"Our Rosie the Riveters"

Rose and Eula Lay Photo

This story is about "Our" Rosie the Riveter but has a slightly different twist to the tale. It is a tale of two sisters who were born in Pulaski County, Kentucky. Clara Rose Lay and her sister, Eula Lay were two daughters in a fairly large family of seven daughters, two sons and their parents, Walter Green Lay and Minnie Alice Calder. Rose was born on 2 March 1920 at Bobtown near Somerset and Eula was born on 29 November 1918 in Norwood near Science Hill. Both were energetic family oriented young women but at the same time very independent, fiesty, and tomboys! The above photograph was taken during the late teen years for Rose (on the left) and Eula (on the right.)

Rose Lay Photo Rose married Clarence Abbott which produced two children Connie, born 1937,and Troy Abbot, born 1940 . Clarence was killed in an accident during 1943 while riding on the running board of a car when it was struck by a bus. Rose and her two young children left Kentucky and traveled north, to Michigan in an effort to support her children. She found employment at the the Willow Run factory near Detroit which produced aircraft. This factory also trained female pilots to fly armaments around the country, and she hoped to be chosen for this program. However, because she was a single mother, she was not selected, and so her career consisted of assembling planes, rather than flying them. Back in Kentucky, Eula had married Edward Carl Robert Lee Mize, who was named for all of his uncles but was affectionately known as Robert Lee Mize. Robert Lee was the son of Eddie Fulton Mize who lived in Science Hill and worked at the Telephone Exchange as an operator; he was also a skilled gunsmith and watch repairer. Soon after their marriage, Robert Lee and Eula moved onto the farm of his grandpa, Jack Mize, and lived in the upstairs room of the farmstead. Jack asked the neighbors to pitch in and build the newlywed couple a cabin on the farm which promptly began, and was finished soon thereafter. The two room cabin was enough for a starter home but soon the freshly married couple wanted more and when Eula's sister, Rose, told them of employment opportunities at the Willow Run Aircraft Factory in Michigan, they jumped at the opportunity and quickly moved from their cabin in southeastern Kentucky to an apartment near the plant in Ypsalanti, Michigan. Rose had been working as a riveter on B-24 Liberator and B-29 Superfortress bomber planes for the U.S. Army Air Force; Eula was furnished with a metal bucking bar and they were both became working full time employees for the war effort. Rose worked on the outside of the aluminum aircraft skin riveting and Eula working on the inside of the fuselage completing the riveting process with her bucking bar.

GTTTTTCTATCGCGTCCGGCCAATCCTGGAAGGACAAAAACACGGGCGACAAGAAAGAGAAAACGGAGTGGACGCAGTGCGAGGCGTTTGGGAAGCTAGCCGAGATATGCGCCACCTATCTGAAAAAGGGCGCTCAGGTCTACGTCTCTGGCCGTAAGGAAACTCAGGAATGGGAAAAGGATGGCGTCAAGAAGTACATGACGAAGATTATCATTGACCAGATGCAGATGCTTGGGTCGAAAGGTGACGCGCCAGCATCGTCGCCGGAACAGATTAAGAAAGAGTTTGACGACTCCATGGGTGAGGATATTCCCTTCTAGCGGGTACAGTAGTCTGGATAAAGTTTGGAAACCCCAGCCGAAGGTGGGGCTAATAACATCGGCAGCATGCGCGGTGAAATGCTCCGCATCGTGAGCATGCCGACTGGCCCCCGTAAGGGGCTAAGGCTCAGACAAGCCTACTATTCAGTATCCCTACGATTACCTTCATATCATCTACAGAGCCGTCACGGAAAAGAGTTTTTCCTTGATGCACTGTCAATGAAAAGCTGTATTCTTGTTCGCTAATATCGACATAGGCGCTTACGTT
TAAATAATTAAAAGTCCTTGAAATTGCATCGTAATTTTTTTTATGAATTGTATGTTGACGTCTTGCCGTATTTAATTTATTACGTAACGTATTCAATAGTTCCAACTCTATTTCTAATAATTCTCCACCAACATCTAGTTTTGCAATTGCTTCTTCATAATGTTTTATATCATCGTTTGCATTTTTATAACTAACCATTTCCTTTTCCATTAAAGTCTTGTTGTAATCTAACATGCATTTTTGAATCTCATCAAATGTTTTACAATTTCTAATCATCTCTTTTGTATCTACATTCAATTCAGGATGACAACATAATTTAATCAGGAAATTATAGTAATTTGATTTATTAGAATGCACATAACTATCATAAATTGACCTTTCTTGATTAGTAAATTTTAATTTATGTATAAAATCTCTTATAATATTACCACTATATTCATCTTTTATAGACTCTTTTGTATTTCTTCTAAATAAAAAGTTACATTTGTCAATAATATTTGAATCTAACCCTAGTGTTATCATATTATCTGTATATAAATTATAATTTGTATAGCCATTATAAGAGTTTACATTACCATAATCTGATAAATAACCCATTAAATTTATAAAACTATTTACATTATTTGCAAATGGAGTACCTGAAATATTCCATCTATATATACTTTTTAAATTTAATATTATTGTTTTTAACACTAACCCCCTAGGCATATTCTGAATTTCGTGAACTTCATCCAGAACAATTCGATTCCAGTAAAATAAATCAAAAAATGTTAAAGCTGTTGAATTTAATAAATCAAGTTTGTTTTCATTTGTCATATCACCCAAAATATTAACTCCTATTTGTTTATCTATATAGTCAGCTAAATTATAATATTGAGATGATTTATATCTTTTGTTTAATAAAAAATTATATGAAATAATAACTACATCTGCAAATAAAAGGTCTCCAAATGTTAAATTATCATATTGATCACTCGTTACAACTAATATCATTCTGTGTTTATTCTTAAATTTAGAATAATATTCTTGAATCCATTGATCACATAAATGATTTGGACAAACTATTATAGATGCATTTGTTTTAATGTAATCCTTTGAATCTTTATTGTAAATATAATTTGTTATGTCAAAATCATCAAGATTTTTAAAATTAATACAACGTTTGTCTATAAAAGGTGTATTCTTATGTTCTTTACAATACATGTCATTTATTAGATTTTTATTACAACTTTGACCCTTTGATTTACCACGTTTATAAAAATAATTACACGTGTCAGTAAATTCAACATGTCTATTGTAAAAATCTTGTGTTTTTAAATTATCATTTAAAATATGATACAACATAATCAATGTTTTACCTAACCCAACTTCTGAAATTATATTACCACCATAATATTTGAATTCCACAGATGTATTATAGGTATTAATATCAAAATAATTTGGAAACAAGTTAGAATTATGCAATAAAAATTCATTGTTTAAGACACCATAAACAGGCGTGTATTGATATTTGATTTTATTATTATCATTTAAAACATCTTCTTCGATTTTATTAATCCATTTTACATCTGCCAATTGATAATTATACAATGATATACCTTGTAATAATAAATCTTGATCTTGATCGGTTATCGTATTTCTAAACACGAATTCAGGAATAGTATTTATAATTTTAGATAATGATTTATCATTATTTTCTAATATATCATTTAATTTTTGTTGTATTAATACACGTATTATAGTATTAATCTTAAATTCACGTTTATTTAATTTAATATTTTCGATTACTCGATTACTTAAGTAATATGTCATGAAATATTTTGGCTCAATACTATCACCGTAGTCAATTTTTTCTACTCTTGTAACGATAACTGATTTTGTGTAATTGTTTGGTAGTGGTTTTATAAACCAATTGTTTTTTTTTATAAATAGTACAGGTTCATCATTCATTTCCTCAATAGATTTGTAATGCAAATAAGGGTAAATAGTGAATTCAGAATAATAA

To see the Willow Run Aircraft Factory history click on HISTORY OF WILLOW RUN . This link will take you to youtube.com and when you are done just hit the backspace key to return here!

Rose Lay Photo Both were contributing to the war effort and were working jobs which had been traditionally men dominated jobs. During their employment at the plant, the Canadian actor, Walter Pidgeon, toured the facility for a War Bond drive and he was told that they employed a riveter who was named Rose. This was coincidentally the same time which the popular song, "Rosie the Riveter" written by Redd Evans and John Jacob Loeb and was released to the public during 1942. This war propoganda song was recorded by the popular swing bandleader James Kern "Kay" Kyser. Walter met Rosie on the assembly line and she fit the model of the song, so she was asked on to star in a promotional film pertaining to the war effort at the home front in 1944. Thus she became a nationally known icon which represented the efforts made by women which crossed the social barrier of a male priority work force. Films and posters were used to encourage women to go to work in support of the war because there was a shortage of qualifed men to fill the the jobs due to the mandatory draft of men into the services. These newly employed females were able to earn a comparible wage and now had previously unknown economic buying power because of full time employment at war material producing manufacturers. At the end of the war during 1945, Rose moved from Michigan to Clarksville, Indiana where she continued to work outside the home pursuing a variety of jobs which were typically associated with the stereotypical 1940s woman. She worked as a seamstress, a beauty shop owner as well as a taxi driver for Yellow Cab in Louisville and a bus driver. Rose pursued and obtained a real-estate licence which lead to the founding of "Rose Builders"; this was a residential construction company. Later in life at the age of 50, she achieved her dream of flying by becoming a licensed pilot. She was the only female in the local aeronautics club and went on to teach her youngest daughter, Vickie born in 1954, to fly and Rose was instrumental in helping her to obtain a pilot's license. During 1978 Rose's single engine aircraft stalled during take off and crashed resulting in the loss of sight in her left eye and a kidney. This accident ended her flying career. She died from kidney failure in Clarksville, Indiana on 31 May 1997 at the age of 77 years and is honored with a Veterans plaque for her gravesite.